Colon cancer is a matter of concern because it is the second most common cause of death related to cancer, and it can easily be prevented. Regular screening can help detect the presence of malignant clumps of cells and a colonoscopy can remove the clumps during screening itself. Those who are at a higher risk should undergo screening periodically to nip the bud of colon cancer in its nascent stage.


Risk factors that increase the chances of colon cancer

Some risk factors for colon cancer are genetic whereas others are based on lifestyle.

  • Age

Although colorectal cancer can occur at any age, in 95% of the cases patients are over 45 years of age. Thus usually, tests and screenings are recommended after 50 years of age, when the risk for colorectal cancer is high.


  • Family history

A history of cancer, especially of the colon, in the family increases the chances of colorectal cancer. The reason could either be genes that are inherited or exposure to similar environmental factors or it could be a combination of various factors. But family history determines the age for colorectal cancer screening and other preventative measures.


  • Ethnicity and racial background

The occurrence of colorectal cancer has been found to be the highest in the African American population of America. Similarly, the risk for colon cancer is high in Ashkenazi Jews. These races and ethnic backgrounds might be recommended to go in for a colonoscopy around the age of 50 if there are no other risk factors.


  • Inherited syndromes

Hereditary non-polyposis colorectal cancer and familial adenomatous polyposis are two commonly known inherited syndromes that are linked to colon cancer. Lynch syndrome, Peutz-Jeghers syndrome, and Turcot syndrome are other inherited syndromes that increase the risk of colorectal cancer.


  • Lifestyle choices

Those leading a sedentary and inactive lifestyle are at risk of developing colon cancer. In the same vein, obesity also increases the chances of developing the cancer. Also, habits such as heavy alcohol consumption and smoking increase the chances of developing colorectal cancer. A diet rich in processed or red meat, such as lamb, beef, and hot dogs, also increases the risk. Cooking meat by broiling, grilling, or frying it at high temperatures can lead to the formation of chemicals and thus be a risk factor. A diet rich in high-fiber whole grain, vegetables, and fruits is ideally recommended for better health and to reduce the chances of developing colon cancer.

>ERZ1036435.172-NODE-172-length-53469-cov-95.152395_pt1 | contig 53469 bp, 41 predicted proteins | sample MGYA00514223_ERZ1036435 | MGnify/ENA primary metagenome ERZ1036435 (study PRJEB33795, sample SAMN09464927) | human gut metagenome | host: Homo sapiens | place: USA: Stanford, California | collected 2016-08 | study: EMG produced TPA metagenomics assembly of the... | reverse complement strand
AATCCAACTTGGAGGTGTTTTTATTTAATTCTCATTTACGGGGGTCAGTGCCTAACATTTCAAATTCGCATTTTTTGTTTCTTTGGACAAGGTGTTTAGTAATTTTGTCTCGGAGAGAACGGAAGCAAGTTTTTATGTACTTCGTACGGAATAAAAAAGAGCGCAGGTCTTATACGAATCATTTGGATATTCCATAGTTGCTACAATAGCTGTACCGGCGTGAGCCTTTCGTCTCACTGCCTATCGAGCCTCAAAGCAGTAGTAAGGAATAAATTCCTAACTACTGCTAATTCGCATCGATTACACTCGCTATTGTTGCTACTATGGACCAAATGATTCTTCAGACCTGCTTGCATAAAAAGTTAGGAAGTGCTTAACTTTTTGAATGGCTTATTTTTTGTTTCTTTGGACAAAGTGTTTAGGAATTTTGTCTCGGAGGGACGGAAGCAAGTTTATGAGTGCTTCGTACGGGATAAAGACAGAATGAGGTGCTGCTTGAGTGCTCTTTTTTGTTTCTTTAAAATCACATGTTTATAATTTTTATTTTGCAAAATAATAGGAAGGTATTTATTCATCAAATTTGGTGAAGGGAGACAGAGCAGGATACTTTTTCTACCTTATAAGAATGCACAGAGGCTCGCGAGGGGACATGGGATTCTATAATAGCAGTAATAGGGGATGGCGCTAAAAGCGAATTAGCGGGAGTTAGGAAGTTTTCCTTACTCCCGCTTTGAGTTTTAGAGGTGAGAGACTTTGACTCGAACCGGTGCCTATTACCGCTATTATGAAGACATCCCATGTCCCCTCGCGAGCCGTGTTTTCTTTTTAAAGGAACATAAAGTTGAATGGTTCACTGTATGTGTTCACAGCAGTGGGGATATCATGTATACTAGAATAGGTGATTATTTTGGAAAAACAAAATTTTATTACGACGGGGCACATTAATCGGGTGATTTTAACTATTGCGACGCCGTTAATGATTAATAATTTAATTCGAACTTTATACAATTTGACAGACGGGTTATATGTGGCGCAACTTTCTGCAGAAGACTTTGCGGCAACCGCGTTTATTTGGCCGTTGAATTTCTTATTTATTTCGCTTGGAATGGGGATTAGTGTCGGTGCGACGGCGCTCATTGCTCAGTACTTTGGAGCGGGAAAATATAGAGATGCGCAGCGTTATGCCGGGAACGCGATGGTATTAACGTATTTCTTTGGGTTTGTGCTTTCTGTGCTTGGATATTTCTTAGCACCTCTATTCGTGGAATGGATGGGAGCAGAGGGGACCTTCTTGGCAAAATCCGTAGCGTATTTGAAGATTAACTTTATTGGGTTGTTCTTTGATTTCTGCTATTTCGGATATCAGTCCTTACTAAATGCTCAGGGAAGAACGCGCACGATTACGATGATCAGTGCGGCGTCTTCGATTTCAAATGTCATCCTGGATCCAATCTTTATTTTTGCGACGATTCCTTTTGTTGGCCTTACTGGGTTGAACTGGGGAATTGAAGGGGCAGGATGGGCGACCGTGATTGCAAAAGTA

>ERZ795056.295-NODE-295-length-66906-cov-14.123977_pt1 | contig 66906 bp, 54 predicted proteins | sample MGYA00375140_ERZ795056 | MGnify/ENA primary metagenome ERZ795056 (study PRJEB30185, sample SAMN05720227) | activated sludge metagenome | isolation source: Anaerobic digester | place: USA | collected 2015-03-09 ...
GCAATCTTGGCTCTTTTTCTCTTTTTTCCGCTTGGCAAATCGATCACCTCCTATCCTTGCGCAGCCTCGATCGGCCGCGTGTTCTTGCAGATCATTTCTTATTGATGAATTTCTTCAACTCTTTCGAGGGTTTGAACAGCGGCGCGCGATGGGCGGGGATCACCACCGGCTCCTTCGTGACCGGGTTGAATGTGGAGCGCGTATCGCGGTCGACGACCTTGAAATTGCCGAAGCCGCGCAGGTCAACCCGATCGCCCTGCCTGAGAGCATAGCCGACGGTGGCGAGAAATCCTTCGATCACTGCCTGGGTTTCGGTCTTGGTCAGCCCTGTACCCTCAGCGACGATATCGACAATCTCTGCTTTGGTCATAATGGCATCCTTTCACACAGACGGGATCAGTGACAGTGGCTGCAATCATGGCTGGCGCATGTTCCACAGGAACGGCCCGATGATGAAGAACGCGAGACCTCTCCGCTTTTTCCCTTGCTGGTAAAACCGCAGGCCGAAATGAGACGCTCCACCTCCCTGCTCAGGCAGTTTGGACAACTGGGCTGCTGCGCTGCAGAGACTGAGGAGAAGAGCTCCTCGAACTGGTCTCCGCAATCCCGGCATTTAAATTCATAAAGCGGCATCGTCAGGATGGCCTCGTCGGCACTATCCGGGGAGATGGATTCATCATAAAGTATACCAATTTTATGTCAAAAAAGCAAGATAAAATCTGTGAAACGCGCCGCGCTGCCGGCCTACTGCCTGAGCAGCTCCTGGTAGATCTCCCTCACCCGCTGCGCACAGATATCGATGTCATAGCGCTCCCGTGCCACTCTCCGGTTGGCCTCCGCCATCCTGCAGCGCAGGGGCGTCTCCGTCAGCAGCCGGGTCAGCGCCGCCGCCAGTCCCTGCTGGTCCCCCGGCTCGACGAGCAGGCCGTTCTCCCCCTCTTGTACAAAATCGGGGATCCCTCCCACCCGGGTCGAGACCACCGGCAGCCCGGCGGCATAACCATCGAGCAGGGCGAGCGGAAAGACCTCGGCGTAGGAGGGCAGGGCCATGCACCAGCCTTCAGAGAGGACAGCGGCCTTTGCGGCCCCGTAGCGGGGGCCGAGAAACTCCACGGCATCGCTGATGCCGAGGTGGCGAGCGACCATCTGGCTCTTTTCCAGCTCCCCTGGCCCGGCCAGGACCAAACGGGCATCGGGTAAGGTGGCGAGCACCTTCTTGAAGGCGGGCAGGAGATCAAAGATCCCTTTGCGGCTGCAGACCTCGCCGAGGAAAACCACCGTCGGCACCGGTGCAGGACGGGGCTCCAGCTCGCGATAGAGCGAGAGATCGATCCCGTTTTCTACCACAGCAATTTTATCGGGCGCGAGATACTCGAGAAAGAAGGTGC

• Presence or history of medical conditions

Those suffering from or having a history of irritable bowel syndrome, which can include Crohn’s disease and ulcerative colitis, have a greater risk of developing colon cancer. The same applies to those who have a history of cancer, either colon or recurrent cancer. Presence of polyps in the body, even though benign or those removed via colonoscopy, increase the chances of colorectal cancer. Patients of type 2 diabetes are also at higher risk for the disease and diabetes interferes with the prognosis as well.


These are the risk factors that are most likely to increase the chances of developing colon cancer. Some of these can be avoided whereas some are genetic reasons that cannot be changed. However, high-risk individuals can be cautious and undergo timely screening or modify lifestyle to reduce the risk.